Use NTFS compression to save disk space

The Windows NT filesystem (NTFS) supports compression, which mean that one can mark a single file or a folder of files to be compressed. When NTFS compresses a file, then it chops the file up in small fragments and compresses each fragment.

  • NTFS compression supports quick random access, because it can easily look up the right fragment.
  • NTFS compression can slow down streaming access to files if CPU power is limited, but else NTFS can increase disk performance because decompression is often faster than the hard disk.
  • NTFS compression can fail if the file is very large (beyond 100 MByte), because the it has to split the file into many fragments.
  • NTFS compression should not be used on files that are already in compressed state like archives-files (ZIP, RAR, etc.) and media-files (MP3, AVI, etc.).

Windows 2000 extended the Cleanup Wizard to automatically compress non-critical files, that aren’t accessed frequently. Over time this should lower the disk space required by the Windows installation. If disk space is critical on the install partition, then one can trim the installation size by activating NTFS compression manually.

Folders on Windows XP:

  • C:\Windows\Installer - Contains all the uninstallers for the programs installed on the computer. If deleting the contents of this folder then it will be very difficult to uninstall any program currently installed.
  • C:\Windows\Installer\$PatchCache$ - When applying updates then the original files are stored in this folder. If deleting the contents of this folder then it will not be possible to uninstall patches or updates for any program currently installed.
  • C:\Windows\ServicePackFiles - Used by Windows File Protection to make sure that when installing new components then the latest install files are used. Can avoid the directory if installing Windows with the latest service pack slipstreamed.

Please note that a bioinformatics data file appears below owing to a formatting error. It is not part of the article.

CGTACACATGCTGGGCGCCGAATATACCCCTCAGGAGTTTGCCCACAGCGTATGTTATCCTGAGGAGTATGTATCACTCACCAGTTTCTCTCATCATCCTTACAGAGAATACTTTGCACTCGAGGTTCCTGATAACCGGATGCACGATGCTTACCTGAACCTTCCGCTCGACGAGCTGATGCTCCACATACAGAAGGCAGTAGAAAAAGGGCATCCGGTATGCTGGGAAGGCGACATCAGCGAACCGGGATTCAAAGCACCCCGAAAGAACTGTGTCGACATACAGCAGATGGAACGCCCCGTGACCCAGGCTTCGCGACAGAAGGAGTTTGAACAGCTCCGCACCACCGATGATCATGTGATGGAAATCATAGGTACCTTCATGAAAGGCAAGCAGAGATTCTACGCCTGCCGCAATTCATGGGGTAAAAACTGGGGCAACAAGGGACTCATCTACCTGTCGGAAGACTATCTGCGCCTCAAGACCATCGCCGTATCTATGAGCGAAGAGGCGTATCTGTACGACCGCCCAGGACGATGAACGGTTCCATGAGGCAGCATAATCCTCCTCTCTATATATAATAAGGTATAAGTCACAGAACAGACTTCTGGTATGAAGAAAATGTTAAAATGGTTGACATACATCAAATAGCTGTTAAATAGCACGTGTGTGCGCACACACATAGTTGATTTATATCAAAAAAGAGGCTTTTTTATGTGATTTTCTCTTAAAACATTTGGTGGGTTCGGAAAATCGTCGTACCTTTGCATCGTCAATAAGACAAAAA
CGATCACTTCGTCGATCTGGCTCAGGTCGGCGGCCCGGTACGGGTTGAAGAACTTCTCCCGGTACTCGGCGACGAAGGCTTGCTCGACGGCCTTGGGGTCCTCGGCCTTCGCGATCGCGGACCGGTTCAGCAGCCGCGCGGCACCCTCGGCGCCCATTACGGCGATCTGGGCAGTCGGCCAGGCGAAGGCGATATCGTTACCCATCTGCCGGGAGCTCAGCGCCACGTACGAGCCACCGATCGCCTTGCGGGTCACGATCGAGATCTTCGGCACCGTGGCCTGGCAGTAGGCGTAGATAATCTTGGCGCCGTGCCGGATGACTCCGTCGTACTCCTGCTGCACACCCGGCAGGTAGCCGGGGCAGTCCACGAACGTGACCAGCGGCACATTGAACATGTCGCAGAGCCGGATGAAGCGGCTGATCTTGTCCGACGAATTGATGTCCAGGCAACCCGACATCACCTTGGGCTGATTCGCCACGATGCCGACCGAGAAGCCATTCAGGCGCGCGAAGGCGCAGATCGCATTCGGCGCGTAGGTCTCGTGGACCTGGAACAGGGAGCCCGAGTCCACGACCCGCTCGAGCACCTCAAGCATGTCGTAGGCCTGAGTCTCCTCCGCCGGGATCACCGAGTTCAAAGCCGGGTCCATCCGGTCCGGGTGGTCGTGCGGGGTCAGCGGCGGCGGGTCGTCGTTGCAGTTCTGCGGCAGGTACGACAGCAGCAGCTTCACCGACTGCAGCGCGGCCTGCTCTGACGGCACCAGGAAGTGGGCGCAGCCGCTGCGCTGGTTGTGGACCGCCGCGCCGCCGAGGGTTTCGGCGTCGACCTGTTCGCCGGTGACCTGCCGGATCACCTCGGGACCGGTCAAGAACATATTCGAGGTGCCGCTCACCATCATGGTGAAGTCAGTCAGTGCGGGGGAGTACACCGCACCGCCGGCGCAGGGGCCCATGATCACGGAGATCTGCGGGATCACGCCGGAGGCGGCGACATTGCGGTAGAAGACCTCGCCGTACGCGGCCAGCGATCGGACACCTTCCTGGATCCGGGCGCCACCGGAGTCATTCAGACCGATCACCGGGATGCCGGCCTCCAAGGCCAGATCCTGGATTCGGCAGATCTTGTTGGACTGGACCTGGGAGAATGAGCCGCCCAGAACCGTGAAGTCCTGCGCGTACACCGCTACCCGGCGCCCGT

• C:\Windows\$hf_mig$ - Used by Windows Installer to ensure that when installing new Windows Updates, then it will keep the latest version of the install files in case two updates tries to update the same file.
  • C:\Windows\$NtServicePackUninstall$ - Allows Windows to uninstall a service pack without needing the original install CD. If not planning to remove an installed service pack, then one can remove the uninstall option and save disk space.
  • C:\Windows\SoftwareDistribution\Download - Used by Automatic Updates to store downloaded updates for Windows. You can clear this directory (with subdirectories) if Windows Update is not running.
  • Other things to consider for freeing disk space:

Folders on Windows Vista: - None

  • Other things to consider for freeing disk space:
    • Windows Vista SP1 File Removal Tool - Vsp1cln.exe (Is included with Vista SP1)
    • Windows Vista SP2 File Removal Tool - Compcln.exe (Is included with Vista SP2)
    • Remove media sample files (music and movies) installed by default with Vista. Open Media Player and browse the Library of Music and Movies to delete them.
    • The Windows Side By Side folder (WinSxS) should not be touched, as it is a solution to DLL Hell by giving the ability of having the same DLL in multiple versions. The folder is completely system managed, and the size of the folder is a bit misleading as it contains NTFS hard links to files in other directories. Windows will regularly purge the directory for obsolete files/links, so the size of the folder will grow and shrink dynamically.